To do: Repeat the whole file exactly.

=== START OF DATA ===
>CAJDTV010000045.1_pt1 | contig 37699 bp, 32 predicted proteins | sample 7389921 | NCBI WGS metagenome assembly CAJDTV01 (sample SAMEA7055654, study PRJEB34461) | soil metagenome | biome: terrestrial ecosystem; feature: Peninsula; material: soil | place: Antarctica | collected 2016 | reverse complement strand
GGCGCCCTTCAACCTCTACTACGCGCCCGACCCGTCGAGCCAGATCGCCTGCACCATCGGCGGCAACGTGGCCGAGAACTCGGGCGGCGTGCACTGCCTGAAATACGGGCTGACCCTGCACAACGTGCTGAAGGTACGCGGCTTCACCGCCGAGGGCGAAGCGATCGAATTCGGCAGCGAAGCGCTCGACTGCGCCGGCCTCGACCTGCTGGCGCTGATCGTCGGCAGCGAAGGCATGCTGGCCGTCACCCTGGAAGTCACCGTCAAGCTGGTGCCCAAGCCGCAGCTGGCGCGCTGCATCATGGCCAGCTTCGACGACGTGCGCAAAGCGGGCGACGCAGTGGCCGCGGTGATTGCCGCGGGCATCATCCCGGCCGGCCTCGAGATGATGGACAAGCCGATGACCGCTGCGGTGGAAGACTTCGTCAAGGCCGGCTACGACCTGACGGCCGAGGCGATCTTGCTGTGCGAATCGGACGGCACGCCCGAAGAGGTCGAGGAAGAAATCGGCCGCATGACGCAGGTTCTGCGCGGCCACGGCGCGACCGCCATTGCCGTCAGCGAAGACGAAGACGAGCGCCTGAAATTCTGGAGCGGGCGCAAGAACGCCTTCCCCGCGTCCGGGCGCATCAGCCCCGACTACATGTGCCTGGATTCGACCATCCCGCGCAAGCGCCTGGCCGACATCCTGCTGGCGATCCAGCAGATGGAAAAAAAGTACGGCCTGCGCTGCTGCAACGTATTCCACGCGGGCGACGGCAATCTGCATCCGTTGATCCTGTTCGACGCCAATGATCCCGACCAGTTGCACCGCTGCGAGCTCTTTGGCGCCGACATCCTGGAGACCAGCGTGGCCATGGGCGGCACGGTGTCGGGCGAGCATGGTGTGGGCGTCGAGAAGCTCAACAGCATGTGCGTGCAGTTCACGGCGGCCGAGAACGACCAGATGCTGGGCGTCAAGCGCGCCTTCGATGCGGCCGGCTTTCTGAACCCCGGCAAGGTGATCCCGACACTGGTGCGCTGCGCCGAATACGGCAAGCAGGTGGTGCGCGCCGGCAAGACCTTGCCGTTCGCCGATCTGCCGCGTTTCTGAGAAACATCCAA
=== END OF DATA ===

>CAJDTV010000045.1_pt1 | contig 37699 bp, 32 predicted proteins | sample 7389921 | NCBI WGS metagenome assembly CAJDTV01 (sample SAMEA7055654, study PRJEB34461) | soil metagenome | biome: terrestrial ecosystem; feature: Peninsula; material: soil | place: Antarctica | collected 2016 | reverse complement strand
GGCGCCCTTCAACCTCTACTACGCGCCCGACCCGTCGAGCCAGATCGCCTGCACCATCGGCGGCAACGTGGCCGAGAACTCGGGCGGCGTGCACTGCCTGAAATACGGGCTGACCCTGCACAACGTGCTGAAGGTACGCGGCTTCACCGCCGAGGGCGAAGCGATCGAATTCGGCAGCGAAGCGCTCGACTGCGCCGGCCTCGACCTGCTGGCGCTGATCGTCGGCAGCGAAGGCATGCTGGCCGTCACCCTGGAAGTCACCGTCAAGCTGGTGCCCAAGCCGCAGCTGGCGCGCTGCATCATGGCCAGCTTCGACGACGTGCGCAAAGCGGGCGACGCAGTGGCCGCGGTGATTGCCGCGGGCATCATCCCGGCCGGCCTCGAGATGATGGACAAGCCGATGACCGCTGCGGTGGAAGACTTCGTCAAGGCCGGCTACGACCTGACGGCCGAGGCGATCTTGCTGTGCGAATCGGACGGCACGCCCGAAGAGGTCGAGGAAGAAATCGGCCGCATGACGCAGGTTCTGCGCGGCCACGGCGCGACCGCCATTGCCGTCAGCGAAGACGAAGACGAGCGCCTGAAATTCTGGAGCGGGCGCAAGAACGCCTTCCCCGCGTCCGGGCGCATCAGCCCCGACTACATGTGCCTGGATTCGACCATCCCGCGCAAGCGCCTGGCCGACATCCTGCTGGCGATCCAGCAGATGGAAAAAAAGTACGGCCTGCGCTGCTGCAACGTATTCCACGCGGGCGACGGCAATCTGCATCCGTTGATCCTGTTCGACGCCAATGATCCCGACCAGTTGCACCGCTGCGAGCTCTTTGGCGCCGACATCCTGGAGACCAGCGTGGCCATGGGCGGCACGGTGTCGGGCGAGCATGGTGTGGGCGTCGAGAAGCTCAACAGCATGTGCGTGCAGTTCACGGCGGCCGAGAACGACCAGATGCTGGGCGTCAAGCGCGCCTTCGATGCGGCCGGCTTTCTGAACCCCGGCAAGGTGATCCCGACACTGGTGCGCTGCGCCGAATACGGCAAGCAGGTGGTGCGCGCCGGCAAGACCTTGCCGTTCGCCGATCTGCCGCGTTTCTGAGAAACATCCAA